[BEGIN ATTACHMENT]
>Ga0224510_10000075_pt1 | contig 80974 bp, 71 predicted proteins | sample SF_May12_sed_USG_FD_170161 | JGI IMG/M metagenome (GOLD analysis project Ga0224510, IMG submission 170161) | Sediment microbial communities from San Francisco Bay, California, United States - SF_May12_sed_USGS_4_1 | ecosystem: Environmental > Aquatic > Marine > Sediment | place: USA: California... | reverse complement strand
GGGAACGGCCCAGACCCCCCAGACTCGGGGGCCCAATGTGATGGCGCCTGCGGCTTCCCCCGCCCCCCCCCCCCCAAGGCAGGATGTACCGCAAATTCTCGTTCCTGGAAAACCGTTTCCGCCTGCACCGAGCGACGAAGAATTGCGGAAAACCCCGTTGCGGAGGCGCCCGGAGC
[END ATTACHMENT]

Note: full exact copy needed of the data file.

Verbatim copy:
>Ga0224510_10000075_pt1 | contig 80974 bp, 71 predicted proteins | sample SF_May12_sed_USG_FD_170161 | JGI IMG/M metagenome (GOLD analysis project Ga0224510, IMG submission 170161) | Sediment microbial communities from San Francisco Bay, California, United States - SF_May12_sed_USGS_4_1 | ecosystem: Environmental > Aquatic > Marine > Sediment | place: USA: California... | reverse complement strand
GGGAACGGCCCAGACCCCCCAGACTCGGGGGCCCAATGTGATGGCGCCTGCGGCTTCCCCCGCCCCCCCCCCCCCAAGGCAGGATGTACCGCAAATTCTCGTTCCTGGAAAACCGTTTCCGCCTGCACCGAGCGACGAAGAATTGCGGAAAACCCCGTTGCGGAGGCGCCCGGAGC